• Accept now/Pay later
  • Accept later/Pay later

Once received by the payer in a secure channel, the payment initiation can be rejected or accepted. If accepted, the payment will then be initiated at the agreed date. The advantage of this approach is to give more controls over the payment collections (less rejection than with Direct Debits) and ease the accounting reconciliation process.

It can be used for many purposes such as E-Billing/Invoicing, E-commerce payments, Point of Sale payments, etc. It gives alternate means of payments for E-Bill payments, card transactions and also traditional Direct Debits.

However to fuel the adoption, there are a lot of challenges that need to be addressed like feasibility of Recurrent SRTP and customer protection issues.

Figure 3: How SEPA Request-to-Pay works

SEPA Payments - SEPA Request to Pay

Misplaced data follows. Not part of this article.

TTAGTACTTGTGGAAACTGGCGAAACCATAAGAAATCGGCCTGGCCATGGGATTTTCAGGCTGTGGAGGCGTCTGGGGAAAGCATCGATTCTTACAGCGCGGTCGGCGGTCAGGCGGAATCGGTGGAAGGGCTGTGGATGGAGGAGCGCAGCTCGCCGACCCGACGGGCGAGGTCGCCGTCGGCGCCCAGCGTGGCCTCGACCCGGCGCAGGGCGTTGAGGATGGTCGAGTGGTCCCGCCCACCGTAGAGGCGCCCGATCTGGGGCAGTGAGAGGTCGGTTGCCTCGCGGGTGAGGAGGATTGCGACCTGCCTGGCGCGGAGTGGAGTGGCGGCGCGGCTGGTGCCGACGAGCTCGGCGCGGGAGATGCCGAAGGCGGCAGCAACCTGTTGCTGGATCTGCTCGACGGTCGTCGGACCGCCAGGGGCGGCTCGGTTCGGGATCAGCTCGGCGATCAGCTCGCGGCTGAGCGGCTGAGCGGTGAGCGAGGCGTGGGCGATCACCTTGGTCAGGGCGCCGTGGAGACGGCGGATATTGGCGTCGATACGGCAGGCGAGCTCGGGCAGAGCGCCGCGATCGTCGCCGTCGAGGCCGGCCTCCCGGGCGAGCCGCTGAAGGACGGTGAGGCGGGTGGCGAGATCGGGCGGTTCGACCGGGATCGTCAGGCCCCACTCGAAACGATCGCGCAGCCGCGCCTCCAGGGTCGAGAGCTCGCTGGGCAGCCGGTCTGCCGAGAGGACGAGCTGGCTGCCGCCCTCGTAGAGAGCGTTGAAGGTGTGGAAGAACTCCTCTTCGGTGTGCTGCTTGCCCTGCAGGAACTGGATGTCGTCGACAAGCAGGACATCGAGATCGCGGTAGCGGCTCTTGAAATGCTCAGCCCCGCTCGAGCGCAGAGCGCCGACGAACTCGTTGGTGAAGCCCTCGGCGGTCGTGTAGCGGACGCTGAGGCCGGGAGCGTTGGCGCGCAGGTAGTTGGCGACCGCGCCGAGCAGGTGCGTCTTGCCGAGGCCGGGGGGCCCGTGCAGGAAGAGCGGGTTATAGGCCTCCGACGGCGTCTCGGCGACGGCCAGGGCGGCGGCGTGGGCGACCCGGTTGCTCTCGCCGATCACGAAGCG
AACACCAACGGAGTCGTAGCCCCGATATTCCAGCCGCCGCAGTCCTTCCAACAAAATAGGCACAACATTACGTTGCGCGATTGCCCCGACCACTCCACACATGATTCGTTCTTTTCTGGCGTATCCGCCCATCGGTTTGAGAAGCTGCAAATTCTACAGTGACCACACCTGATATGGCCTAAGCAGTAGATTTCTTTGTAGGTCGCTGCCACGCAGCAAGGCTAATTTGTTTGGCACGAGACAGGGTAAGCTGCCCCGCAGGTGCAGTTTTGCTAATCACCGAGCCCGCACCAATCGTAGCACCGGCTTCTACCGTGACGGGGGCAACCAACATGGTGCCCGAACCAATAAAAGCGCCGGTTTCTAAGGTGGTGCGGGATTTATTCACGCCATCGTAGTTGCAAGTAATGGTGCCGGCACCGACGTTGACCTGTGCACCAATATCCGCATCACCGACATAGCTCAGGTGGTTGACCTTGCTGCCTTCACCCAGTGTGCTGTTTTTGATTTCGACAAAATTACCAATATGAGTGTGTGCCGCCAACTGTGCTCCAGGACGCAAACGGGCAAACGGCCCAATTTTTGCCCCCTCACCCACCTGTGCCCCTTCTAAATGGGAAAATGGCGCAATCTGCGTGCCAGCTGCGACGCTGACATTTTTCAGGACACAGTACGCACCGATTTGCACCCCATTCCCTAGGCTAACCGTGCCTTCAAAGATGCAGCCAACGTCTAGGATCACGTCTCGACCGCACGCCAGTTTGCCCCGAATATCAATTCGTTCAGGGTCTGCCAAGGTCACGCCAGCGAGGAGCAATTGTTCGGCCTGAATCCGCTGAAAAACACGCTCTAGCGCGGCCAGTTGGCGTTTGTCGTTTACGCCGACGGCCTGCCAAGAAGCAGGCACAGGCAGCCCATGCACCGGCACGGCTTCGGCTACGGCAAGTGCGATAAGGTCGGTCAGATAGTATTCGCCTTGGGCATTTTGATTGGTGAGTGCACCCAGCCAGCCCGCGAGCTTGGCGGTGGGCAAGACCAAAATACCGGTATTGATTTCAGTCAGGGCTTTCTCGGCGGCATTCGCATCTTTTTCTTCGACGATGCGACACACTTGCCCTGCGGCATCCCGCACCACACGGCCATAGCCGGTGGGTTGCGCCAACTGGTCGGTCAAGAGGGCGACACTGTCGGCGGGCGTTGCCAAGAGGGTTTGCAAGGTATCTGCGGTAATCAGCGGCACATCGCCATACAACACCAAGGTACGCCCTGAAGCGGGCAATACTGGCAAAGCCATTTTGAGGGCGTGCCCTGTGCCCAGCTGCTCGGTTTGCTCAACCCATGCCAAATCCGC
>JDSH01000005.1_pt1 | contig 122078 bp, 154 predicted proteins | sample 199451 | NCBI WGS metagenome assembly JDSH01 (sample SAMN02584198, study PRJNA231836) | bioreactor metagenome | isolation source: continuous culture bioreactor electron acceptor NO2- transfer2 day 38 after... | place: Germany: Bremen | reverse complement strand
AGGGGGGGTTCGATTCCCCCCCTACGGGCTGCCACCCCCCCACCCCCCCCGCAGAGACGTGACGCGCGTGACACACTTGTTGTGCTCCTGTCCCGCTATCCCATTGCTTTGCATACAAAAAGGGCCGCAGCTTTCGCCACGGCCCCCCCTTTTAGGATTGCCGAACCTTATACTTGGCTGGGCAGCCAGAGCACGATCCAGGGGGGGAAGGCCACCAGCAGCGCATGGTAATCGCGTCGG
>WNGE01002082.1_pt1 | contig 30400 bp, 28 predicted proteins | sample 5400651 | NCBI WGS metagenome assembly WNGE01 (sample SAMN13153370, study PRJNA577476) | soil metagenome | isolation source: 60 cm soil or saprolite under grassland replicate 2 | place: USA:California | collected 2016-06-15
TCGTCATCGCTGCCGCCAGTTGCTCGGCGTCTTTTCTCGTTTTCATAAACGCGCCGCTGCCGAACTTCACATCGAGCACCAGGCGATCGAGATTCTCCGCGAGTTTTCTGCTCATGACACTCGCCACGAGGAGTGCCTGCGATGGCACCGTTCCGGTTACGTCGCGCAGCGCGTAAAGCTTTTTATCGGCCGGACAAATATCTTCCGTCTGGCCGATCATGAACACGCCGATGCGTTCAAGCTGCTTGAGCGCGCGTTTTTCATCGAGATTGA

How Kyriba Supports SEPA Payments

With millions of SEPA Credit Transfers and SEPA Direct Debits being initiated and routed each year via the Kyriba Payment Hub, SEPA payments are one of the major focuses for Kyriba, being a leading global payment factory service provider.

Kyriba offers straightforward implementation and highly customizable workflow configurations, and Kyriba also supports multiple protocols including EBICS, FTP, EDITRAN, Swiftnet FileAct and the most recent format rulebooks including 2023 version 1.0. Kyriba aims at making SEPA Credit Transfers, SEPA Direct Debits and SEPA Instant Credit Transfer user friendly for all clients.

If you want to learn more about SEPA payments, the latest changes with ISO 20022 XML and how your organization can take advantage of the new development in SEPA payments, please contact us or get a demo. Our payment experts are ready to support you.